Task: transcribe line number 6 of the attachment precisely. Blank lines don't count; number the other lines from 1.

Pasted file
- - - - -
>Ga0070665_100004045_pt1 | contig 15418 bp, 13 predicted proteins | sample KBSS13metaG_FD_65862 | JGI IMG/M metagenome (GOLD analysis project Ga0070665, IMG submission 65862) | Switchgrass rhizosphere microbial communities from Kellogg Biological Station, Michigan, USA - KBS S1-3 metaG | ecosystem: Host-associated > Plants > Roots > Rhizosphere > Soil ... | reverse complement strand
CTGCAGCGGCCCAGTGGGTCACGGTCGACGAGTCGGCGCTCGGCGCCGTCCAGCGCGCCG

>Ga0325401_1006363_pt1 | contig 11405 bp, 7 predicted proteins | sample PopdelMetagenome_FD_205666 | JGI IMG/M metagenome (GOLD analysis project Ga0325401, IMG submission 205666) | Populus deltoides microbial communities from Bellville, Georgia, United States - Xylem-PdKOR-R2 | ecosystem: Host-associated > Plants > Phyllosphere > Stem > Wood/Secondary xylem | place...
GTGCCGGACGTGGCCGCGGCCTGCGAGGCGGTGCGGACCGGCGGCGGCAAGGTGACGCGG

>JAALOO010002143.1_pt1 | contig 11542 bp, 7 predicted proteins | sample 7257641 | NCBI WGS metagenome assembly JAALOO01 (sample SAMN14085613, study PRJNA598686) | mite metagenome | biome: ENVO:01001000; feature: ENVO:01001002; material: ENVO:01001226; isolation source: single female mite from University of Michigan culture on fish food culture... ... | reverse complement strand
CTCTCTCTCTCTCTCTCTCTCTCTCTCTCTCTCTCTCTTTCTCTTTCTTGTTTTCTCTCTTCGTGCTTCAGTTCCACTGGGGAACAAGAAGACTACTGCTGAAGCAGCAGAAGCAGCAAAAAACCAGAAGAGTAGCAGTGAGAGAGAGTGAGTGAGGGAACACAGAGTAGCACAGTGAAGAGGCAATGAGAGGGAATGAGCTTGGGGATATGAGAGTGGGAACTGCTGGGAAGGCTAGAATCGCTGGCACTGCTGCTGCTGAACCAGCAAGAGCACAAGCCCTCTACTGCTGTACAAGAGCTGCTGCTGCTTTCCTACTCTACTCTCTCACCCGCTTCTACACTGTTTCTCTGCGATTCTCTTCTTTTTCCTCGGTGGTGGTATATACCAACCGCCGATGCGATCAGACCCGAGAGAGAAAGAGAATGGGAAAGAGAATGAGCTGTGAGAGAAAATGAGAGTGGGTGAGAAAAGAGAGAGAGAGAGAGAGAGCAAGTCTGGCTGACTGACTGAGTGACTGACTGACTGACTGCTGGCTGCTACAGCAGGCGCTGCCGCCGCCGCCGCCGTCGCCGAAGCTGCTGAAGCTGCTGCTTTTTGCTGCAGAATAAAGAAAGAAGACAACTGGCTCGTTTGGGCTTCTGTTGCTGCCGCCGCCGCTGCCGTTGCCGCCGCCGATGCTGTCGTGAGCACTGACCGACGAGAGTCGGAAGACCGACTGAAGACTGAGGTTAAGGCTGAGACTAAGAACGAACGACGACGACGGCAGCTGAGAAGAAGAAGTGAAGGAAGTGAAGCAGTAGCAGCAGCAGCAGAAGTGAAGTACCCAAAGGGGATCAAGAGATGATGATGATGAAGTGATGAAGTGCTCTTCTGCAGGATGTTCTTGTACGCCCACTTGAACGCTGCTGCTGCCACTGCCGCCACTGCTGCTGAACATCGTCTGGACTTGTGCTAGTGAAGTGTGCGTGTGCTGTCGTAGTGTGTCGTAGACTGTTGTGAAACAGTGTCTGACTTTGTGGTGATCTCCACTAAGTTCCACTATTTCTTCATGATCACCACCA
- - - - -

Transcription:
CTCTCTCTCTCTCTCTCTCTCTCTCTCTCTCTCTCTCTTTCTCTTTCTTGTTTTCTCTCTTCGTGCTTCAGTTCCACTGGGGAACAAGAAGACTACTGCTGAAGCAGCAGAAGCAGCAAAAAACCAGAAGAGTAGCAGTGAGAGAGAGTGAGTGAGGGAACACAGAGTAGCACAGTGAAGAGGCAATGAGAGGGAATGAGCTTGGGGATATGAGAGTGGGAACTGCTGGGAAGGCTAGAATCGCTGGCACTGCTGCTGCTGAACCAGCAAGAGCACAAGCCCTCTACTGCTGTACAAGAGCTGCTGCTGCTTTCCTACTCTACTCTCTCACCCGCTTCTACACTGTTTCTCTGCGATTCTCTTCTTTTTCCTCGGTGGTGGTATATACCAACCGCCGATGCGATCAGACCCGAGAGAGAAAGAGAATGGGAAAGAGAATGAGCTGTGAGAGAAAATGAGAGTGGGTGAGAAAAGAGAGAGAGAGAGAGAGAGCAAGTCTGGCTGACTGACTGAGTGACTGACTGACTGACTGCTGGCTGCTACAGCAGGCGCTGCCGCCGCCGCCGCCGTCGCCGAAGCTGCTGAAGCTGCTGCTTTTTGCTGCAGAATAAAGAAAGAAGACAACTGGCTCGTTTGGGCTTCTGTTGCTGCCGCCGCCGCTGCCGTTGCCGCCGCCGATGCTGTCGTGAGCACTGACCGACGAGAGTCGGAAGACCGACTGAAGACTGAGGTTAAGGCTGAGACTAAGAACGAACGACGACGACGGCAGCTGAGAAGAAGAAGTGAAGGAAGTGAAGCAGTAGCAGCAGCAGCAGAAGTGAAGTACCCAAAGGGGATCAAGAGATGATGATGATGAAGTGATGAAGTGCTCTTCTGCAGGATGTTCTTGTACGCCCACTTGAACGCTGCTGCTGCCACTGCCGCCACTGCTGCTGAACATCGTCTGGACTTGTGCTAGTGAAGTGTGCGTGTGCTGTCGTAGTGTGTCGTAGACTGTTGTGAAACAGTGTCTGACTTTGTGGTGATCTCCACTAAGTTCCACTATTTCTTCATGATCACCACCA